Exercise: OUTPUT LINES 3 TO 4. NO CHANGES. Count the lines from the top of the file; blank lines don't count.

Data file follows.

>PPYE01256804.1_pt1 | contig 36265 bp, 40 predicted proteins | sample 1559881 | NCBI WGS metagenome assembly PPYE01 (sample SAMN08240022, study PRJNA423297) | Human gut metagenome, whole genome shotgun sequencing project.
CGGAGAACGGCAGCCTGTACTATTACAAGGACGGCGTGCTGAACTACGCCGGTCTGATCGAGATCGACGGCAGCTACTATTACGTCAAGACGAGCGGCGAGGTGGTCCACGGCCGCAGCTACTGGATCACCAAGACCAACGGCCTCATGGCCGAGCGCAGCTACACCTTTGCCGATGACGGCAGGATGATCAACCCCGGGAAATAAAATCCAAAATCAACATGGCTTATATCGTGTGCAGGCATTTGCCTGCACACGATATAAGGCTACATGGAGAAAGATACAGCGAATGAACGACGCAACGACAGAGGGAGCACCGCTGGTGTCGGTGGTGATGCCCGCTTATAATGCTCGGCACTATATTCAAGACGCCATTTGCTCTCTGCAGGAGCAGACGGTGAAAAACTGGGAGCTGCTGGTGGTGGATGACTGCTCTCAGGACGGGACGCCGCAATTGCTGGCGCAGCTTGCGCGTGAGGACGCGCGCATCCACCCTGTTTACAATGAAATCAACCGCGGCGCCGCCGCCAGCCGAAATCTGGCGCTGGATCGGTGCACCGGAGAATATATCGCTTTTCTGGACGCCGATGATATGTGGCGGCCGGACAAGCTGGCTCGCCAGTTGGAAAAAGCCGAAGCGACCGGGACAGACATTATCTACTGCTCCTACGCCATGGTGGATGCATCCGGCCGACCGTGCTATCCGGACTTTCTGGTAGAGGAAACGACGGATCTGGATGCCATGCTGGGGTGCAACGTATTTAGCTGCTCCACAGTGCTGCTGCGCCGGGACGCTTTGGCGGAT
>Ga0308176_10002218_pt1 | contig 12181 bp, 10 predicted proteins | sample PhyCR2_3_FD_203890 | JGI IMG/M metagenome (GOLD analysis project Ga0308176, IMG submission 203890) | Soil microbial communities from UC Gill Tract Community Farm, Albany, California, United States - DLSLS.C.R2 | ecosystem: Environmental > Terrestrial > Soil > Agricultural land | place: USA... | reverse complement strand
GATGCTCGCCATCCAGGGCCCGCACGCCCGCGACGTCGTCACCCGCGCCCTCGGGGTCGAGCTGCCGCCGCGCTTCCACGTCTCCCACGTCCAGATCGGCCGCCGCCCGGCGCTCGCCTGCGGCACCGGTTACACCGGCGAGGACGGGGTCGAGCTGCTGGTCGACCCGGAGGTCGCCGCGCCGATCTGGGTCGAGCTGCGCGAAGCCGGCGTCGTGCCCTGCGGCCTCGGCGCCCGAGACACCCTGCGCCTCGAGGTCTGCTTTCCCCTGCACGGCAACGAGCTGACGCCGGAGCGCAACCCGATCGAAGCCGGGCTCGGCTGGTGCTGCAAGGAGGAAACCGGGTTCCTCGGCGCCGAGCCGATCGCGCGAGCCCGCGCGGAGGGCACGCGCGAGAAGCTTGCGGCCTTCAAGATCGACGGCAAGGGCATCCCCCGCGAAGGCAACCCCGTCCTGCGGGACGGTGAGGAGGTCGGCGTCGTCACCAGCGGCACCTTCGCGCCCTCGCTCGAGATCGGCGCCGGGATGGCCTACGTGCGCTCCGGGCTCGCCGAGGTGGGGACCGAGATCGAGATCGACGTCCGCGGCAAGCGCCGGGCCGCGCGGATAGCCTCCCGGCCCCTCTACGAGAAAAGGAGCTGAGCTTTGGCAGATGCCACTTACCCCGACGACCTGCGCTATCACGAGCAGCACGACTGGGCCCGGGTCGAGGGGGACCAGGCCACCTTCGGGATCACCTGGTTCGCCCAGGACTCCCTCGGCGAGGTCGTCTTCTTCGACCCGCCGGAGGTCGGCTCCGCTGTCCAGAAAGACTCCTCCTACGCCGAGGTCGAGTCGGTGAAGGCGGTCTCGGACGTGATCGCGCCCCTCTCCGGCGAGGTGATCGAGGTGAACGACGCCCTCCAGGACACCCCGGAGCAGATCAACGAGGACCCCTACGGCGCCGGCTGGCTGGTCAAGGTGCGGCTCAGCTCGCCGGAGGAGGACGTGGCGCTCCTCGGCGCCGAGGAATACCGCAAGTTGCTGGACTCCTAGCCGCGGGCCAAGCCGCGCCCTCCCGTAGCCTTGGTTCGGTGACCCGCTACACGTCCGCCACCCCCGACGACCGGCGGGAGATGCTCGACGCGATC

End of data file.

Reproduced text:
>Ga0308176_10002218_pt1 | contig 12181 bp, 10 predicted proteins | sample PhyCR2_3_FD_203890 | JGI IMG/M metagenome (GOLD analysis project Ga0308176, IMG submission 203890) | Soil microbial communities from UC Gill Tract Community Farm, Albany, California, United States - DLSLS.C.R2 | ecosystem: Environmental > Terrestrial > Soil > Agricultural land | place: USA... | reverse complement strand
GATGCTCGCCATCCAGGGCCCGCACGCCCGCGACGTCGTCACCCGCGCCCTCGGGGTCGAGCTGCCGCCGCGCTTCCACGTCTCCCACGTCCAGATCGGCCGCCGCCCGGCGCTCGCCTGCGGCACCGGTTACACCGGCGAGGACGGGGTCGAGCTGCTGGTCGACCCGGAGGTCGCCGCGCCGATCTGGGTCGAGCTGCGCGAAGCCGGCGTCGTGCCCTGCGGCCTCGGCGCCCGAGACACCCTGCGCCTCGAGGTCTGCTTTCCCCTGCACGGCAACGAGCTGACGCCGGAGCGCAACCCGATCGAAGCCGGGCTCGGCTGGTGCTGCAAGGAGGAAACCGGGTTCCTCGGCGCCGAGCCGATCGCGCGAGCCCGCGCGGAGGGCACGCGCGAGAAGCTTGCGGCCTTCAAGATCGACGGCAAGGGCATCCCCCGCGAAGGCAACCCCGTCCTGCGGGACGGTGAGGAGGTCGGCGTCGTCACCAGCGGCACCTTCGCGCCCTCGCTCGAGATCGGCGCCGGGATGGCCTACGTGCGCTCCGGGCTCGCCGAGGTGGGGACCGAGATCGAGATCGACGTCCGCGGCAAGCGCCGGGCCGCGCGGATAGCCTCCCGGCCCCTCTACGAGAAAAGGAGCTGAGCTTTGGCAGATGCCACTTACCCCGACGACCTGCGCTATCACGAGCAGCACGACTGGGCCCGGGTCGAGGGGGACCAGGCCACCTTCGGGATCACCTGGTTCGCCCAGGACTCCCTCGGCGAGGTCGTCTTCTTCGACCCGCCGGAGGTCGGCTCCGCTGTCCAGAAAGACTCCTCCTACGCCGAGGTCGAGTCGGTGAAGGCGGTCTCGGACGTGATCGCGCCCCTCTCCGGCGAGGTGATCGAGGTGAACGACGCCCTCCAGGACACCCCGGAGCAGATCAACGAGGACCCCTACGGCGCCGGCTGGCTGGTCAAGGTGCGGCTCAGCTCGCCGGAGGAGGACGTGGCGCTCCTCGGCGCCGAGGAATACCGCAAGTTGCTGGACTCCTAGCCGCGGGCCAAGCCGCGCCCTCCCGTAGCCTTGGTTCGGTGACCCGCTACACGTCCGCCACCCCCGACGACCGGCGGGAGATGCTCGACGCGATC